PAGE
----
Zika cases linked to aedes aegypti mosquito-borne virus transmission

Emobileclinic  Health News

 

 
In a recent news release by the Centers for Disease Control and Prevention (CDC), Zika virus infections can be caused by bites of Aedes aegypti mosquitoes.
According to Tom Frieden, “all the evidence we have seen indicates that this is mosquitoborne transmission that occurred several weeks ago in several blocks in Miami. “We continue to recommend that everyone in areas where Aedes aegypti mosquitoes are present – and especially pregnant women – take steps to avoid mosquito bites. We will continue to support Florida’s efforts to investigate and respond to Zika and will reassess the situation and our recommendations on a daily basis.”
Zika virus spreads to people primarily through the bite of an infected Aedes species mosquito (Ae. aegypti and Ae. albopictus), but can also be spread during sex by a person infected with Zika to their partner. Most people infected with Zika do not have symptoms, but for those who do, the illness is usually mild. However, Zika infection during pregnancy can cause a serious birth defect of the brain called microcephaly and other severe fetal birth defects.
CDC has been working with state, local, and territorial health officials to prepare for locally transmitted Zika infection in the United States. Officials from Florida participated in all these activities, and their experience in responding to mosquito-borne diseases similar to Zika, including dengue and chikungunya, has helped guide their current investigations.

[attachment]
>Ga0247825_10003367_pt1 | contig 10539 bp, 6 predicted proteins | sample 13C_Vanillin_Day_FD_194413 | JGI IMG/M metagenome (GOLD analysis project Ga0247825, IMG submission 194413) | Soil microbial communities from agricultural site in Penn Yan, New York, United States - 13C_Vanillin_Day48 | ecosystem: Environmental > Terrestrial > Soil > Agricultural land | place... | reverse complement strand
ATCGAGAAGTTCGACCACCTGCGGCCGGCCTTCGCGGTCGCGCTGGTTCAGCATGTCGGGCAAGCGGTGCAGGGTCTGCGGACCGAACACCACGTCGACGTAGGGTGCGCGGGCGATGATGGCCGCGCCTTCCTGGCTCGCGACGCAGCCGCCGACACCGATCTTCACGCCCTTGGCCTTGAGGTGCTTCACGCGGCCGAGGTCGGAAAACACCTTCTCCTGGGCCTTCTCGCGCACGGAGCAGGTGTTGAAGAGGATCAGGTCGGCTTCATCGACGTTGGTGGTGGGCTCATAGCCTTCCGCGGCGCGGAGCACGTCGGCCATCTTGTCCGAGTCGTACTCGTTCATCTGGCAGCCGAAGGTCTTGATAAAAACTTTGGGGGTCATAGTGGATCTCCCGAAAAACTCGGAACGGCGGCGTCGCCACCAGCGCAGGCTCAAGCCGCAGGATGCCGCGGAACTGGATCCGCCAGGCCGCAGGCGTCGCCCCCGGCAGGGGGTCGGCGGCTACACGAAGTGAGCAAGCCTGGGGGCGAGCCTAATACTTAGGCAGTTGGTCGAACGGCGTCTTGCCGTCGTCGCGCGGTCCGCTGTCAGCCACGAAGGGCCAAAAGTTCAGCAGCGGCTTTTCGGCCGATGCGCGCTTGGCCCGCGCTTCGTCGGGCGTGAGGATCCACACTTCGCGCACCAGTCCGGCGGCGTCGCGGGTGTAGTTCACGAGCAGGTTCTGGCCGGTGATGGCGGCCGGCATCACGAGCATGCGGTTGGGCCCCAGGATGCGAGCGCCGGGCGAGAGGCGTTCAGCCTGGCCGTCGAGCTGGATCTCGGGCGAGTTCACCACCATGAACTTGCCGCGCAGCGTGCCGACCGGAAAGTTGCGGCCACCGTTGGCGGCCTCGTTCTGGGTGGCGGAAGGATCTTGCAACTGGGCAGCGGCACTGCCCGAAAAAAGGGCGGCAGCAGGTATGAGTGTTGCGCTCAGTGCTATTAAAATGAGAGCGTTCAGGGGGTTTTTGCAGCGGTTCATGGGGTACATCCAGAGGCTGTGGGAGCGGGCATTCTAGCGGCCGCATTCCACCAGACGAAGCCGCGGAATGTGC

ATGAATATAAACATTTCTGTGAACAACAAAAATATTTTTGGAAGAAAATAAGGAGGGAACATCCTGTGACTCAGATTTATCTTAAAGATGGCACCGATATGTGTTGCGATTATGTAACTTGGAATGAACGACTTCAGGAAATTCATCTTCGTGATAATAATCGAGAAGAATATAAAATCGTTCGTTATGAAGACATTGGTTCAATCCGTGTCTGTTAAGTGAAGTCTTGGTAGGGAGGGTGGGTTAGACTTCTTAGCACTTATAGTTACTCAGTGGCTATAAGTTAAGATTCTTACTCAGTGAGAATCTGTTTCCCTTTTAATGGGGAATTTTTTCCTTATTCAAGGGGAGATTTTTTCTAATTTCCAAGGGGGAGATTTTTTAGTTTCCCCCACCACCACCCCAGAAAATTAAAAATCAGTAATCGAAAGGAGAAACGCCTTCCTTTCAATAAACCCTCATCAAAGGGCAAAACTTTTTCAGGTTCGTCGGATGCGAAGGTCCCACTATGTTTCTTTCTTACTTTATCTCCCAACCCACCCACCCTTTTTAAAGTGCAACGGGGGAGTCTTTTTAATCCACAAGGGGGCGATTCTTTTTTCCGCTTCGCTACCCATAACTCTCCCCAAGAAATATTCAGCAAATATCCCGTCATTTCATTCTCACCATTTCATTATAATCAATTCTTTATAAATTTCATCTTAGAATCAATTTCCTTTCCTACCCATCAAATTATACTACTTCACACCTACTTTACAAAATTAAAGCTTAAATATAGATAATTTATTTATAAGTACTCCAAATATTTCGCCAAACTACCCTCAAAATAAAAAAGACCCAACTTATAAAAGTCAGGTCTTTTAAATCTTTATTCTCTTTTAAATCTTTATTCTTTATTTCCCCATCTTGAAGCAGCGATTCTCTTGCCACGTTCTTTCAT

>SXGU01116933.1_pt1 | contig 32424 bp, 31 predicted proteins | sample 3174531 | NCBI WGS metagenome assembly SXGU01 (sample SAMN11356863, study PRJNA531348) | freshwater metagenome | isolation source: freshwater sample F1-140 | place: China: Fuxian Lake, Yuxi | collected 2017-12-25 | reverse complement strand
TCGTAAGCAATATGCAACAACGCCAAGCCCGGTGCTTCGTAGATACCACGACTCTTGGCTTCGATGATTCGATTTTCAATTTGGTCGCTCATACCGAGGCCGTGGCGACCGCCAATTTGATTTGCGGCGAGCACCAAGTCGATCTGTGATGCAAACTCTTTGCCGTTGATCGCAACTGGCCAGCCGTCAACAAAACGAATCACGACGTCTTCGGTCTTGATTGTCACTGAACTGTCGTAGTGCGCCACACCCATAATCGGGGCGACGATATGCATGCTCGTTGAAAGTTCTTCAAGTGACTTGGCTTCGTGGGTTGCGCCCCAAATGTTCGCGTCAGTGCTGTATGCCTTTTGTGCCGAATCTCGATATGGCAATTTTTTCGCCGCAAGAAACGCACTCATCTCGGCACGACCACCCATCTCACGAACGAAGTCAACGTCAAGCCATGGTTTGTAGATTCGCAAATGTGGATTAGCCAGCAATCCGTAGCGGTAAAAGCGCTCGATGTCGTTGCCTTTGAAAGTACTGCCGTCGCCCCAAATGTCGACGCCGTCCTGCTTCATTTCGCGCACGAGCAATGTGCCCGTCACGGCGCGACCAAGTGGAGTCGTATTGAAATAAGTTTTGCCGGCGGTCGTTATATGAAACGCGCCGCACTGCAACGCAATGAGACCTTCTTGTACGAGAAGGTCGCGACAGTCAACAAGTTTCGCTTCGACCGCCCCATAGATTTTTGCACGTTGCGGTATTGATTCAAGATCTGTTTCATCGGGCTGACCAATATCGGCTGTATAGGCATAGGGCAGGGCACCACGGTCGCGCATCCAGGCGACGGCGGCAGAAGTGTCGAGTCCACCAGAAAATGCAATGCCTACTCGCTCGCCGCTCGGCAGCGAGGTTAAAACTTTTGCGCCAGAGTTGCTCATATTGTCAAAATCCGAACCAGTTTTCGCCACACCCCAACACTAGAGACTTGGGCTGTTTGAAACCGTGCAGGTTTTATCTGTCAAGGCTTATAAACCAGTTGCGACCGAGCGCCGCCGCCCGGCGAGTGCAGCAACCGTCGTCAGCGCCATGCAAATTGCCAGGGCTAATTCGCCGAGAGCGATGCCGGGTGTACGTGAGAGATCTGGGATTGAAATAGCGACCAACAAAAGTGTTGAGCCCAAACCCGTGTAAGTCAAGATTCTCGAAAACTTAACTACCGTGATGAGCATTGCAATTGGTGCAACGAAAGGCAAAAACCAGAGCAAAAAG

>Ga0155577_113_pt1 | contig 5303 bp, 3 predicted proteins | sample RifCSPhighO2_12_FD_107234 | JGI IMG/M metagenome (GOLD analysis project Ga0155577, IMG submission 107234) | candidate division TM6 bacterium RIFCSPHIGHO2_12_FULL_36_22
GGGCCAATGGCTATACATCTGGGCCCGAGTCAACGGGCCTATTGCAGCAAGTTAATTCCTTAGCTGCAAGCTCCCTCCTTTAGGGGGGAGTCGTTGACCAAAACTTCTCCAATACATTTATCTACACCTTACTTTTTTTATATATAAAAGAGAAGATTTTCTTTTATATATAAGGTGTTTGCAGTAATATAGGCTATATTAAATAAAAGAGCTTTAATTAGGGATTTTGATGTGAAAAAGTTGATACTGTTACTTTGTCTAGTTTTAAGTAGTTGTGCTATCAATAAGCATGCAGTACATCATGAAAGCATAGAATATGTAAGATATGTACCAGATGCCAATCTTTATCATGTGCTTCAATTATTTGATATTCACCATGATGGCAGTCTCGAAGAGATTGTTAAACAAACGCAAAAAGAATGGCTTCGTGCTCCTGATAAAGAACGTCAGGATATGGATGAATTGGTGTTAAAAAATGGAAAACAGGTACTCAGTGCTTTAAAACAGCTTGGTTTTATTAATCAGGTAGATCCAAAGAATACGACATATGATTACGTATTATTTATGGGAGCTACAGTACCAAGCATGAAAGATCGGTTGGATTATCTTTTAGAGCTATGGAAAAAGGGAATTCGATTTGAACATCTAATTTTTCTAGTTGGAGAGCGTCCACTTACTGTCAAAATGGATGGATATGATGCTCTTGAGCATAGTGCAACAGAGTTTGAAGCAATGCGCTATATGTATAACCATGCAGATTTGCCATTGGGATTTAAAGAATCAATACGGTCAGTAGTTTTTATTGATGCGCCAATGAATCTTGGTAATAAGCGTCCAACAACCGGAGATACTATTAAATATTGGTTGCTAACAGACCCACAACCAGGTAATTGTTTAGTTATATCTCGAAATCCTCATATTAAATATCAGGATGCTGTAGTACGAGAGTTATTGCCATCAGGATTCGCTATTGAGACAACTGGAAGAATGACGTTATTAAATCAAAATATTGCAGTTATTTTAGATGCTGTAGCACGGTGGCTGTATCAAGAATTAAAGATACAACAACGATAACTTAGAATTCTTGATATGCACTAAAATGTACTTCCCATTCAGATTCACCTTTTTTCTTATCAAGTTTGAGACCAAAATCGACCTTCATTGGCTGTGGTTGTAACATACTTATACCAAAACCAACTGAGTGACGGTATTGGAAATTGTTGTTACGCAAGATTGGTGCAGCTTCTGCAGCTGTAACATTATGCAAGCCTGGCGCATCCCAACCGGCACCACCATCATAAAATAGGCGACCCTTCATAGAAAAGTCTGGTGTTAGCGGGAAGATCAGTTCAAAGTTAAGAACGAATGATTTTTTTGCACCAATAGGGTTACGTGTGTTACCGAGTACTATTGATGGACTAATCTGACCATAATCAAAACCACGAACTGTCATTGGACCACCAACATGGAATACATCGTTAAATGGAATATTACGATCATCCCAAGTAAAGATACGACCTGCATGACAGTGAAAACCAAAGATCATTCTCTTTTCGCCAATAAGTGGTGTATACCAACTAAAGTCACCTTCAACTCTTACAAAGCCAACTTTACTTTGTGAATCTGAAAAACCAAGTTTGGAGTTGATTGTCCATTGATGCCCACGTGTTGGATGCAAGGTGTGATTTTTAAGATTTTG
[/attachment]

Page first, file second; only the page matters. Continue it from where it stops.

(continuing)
In mosquito season, it is important to encourage everyone, especially pregnant women and women planning to become pregnant, to protect themselves from mosquito bites. Remember to use an insect repellent registered by the Environmental Protection Agency (EPA), wear long-sleeved shirts and long pants, use or repair screens on windows and doors, use air conditioning when available, and remove standing water where mosquitoes can lay eggs.
The CDC pledged her commitment to learning more about Zika virus, and also working hard to find out more about these cases. Here are some facts about Zika virus: Zika is spread to people primarily through the bite of an infected Aedes species mosquito (Ae. aegypti and Ae. albopictus). A pregnant woman can pass Zika virus to her fetus during pregnancy or during birth. Zika virus infection can cause microcephaly and other severe fetal brain defects, and is associated with other adverse pregnancy outcomes. A person who is infected with Zika virus can pass it to sex partners.



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